Science

Atlanta Biotech Summit Seeks To Create Ethical Guidelines

In this photo taken Thursday, March 10, 2011, scentist, Harrison Green loads a microfluidic chip for the Sports X Factor test in the lab at American International Biotechnology Services in Richmond, Va. The company says it has developed a genetics test that will show whether a person has fast twitch or slow twitch muscle fiber and if they are prone to heart problems like those fatally suffered in March by a high school basketball player in Michigan. (AP Photo/Steve Helber)
In this photo taken Thursday, March 10, 2011, scentist, Harrison Green loads a microfluidic chip for the Sports X Factor test in the lab at American International Biotechnology Services in Richmond, Va. The company says it has developed a genetics test that will show whether a person has fast twitch or slow twitch muscle fiber and if they are prone to heart problems like those fatally suffered in March by a high school basketball player in Michigan. (AP Photo/Steve Helber)
Credit Steve Helber / Associated Press

NASA senior bioethicist and Emory Professor Dr. Paul Root Wolpe said on ''A Closer Look'' it is important to development international guidelines governing biotechnology.

Advances in biotechnology are moving at lightning speed.

Consider the idea of regrowing a missing limb or 3-D printers that produce organs or the creation of hybrid animals. Consider the improving technology of life-like artificial limbs that can actually transmit sensory feelings or an apple that doesn’t turn brown.

These developments and much more are all part of the evolving field of biotechnology.

Biotechnology is defined as the use of “cellular and biomolecular processes to develop technologies and products that help improve our lives and the health of our planet,” according to the website bio.org.

But there is such a patchwork of regulations and guidelines governing the field across the top 30  biotech-producing nations that it is impacting business, studies and research, and even the public, according to Dr. Paul Root Wolpe.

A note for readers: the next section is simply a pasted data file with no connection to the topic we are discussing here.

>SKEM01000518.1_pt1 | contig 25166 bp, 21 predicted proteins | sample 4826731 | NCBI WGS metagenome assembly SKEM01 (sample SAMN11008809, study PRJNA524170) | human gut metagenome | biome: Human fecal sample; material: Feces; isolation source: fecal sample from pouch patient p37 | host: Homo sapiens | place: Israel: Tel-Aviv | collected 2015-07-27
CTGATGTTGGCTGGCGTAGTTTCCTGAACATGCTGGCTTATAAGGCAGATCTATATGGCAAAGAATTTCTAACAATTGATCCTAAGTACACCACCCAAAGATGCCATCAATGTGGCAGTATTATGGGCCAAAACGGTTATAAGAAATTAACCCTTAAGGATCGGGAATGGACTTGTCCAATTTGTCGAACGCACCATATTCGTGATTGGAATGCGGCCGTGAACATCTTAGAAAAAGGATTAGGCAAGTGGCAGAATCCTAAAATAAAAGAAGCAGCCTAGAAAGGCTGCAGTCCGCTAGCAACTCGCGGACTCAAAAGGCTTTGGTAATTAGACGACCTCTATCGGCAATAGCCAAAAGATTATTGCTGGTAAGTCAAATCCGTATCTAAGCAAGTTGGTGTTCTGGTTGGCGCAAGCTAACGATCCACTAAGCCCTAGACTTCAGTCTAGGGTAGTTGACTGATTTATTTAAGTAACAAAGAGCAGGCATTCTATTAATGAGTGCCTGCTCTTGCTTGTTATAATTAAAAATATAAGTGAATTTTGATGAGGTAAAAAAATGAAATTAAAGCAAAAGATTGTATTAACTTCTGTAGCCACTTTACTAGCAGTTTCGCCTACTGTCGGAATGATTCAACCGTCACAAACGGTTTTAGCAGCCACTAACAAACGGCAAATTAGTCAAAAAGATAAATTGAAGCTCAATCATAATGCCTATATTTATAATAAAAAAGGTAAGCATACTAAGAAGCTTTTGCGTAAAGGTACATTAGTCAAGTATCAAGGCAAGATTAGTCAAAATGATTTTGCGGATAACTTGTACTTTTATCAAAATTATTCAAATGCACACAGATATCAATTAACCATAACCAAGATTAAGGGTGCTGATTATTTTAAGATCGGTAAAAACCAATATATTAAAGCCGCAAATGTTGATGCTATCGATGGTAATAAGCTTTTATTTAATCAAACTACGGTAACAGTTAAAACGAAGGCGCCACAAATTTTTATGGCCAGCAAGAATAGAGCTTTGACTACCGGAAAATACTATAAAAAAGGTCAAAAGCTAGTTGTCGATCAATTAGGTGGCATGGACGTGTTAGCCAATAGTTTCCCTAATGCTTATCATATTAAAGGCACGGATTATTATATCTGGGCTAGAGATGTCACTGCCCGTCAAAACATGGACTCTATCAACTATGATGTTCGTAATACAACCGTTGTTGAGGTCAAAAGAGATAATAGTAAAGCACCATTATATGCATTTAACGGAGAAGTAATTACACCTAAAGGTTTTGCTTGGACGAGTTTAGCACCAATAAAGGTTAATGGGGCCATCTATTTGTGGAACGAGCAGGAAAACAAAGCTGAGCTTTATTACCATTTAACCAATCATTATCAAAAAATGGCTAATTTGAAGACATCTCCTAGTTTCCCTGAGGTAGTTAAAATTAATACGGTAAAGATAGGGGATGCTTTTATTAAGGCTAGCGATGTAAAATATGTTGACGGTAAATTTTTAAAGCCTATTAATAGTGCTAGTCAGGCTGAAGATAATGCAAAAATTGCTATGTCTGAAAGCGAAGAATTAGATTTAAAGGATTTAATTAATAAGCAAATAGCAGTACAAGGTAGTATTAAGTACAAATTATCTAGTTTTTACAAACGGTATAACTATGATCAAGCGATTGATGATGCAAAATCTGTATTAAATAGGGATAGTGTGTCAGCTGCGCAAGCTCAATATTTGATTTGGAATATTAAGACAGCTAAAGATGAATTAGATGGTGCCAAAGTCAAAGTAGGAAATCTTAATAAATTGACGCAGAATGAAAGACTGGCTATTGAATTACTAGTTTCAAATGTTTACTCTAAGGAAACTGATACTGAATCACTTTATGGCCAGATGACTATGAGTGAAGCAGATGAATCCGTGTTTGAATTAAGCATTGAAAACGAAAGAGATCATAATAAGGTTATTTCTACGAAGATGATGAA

Wolpe, NASA’s senior bioethicist and a professor at the Emory Center for Ethics, is spearheading the first BEINGS Summit in Atlanta May 17-19 at the Tabernacle. BEINGS stands for “Biotechnology and the Ethical Imagination: A Global Summit.”

“Scientists that I’ve met and talked to, and I’ve met them in a variety of different fields, are very concerned about the ethical issues in the science that they pursue,” Wolpe told Rose Scott and Denis O’Hayer during an interview on “A Closer Look.”

“They’re concerned about safety – things like environmental toxins. They’re concerned about pathogens and they’re very concerned about even the deeper issues of where science should go,” he explained.

There is no international consensus on guidelines to govern biotechnology and related fields and Wolpe wants to change that.

Hundreds of experts in the sciences and in the field of ethics are expected to attend the BEINGS Summit next month. Wolpe hopes these experts will work together to establish a vision and consensus on ethical guidelines and policy standards for research and development, especially in the areas of stem cell research, synthetic biology, and other human cellular biotechnologies.

Wolpe said the quickly evolving field of biotechnology is making many things people once only dreamed of, not only possible, but in some cases a reality.

“I tell my students there is no science fiction anymore.”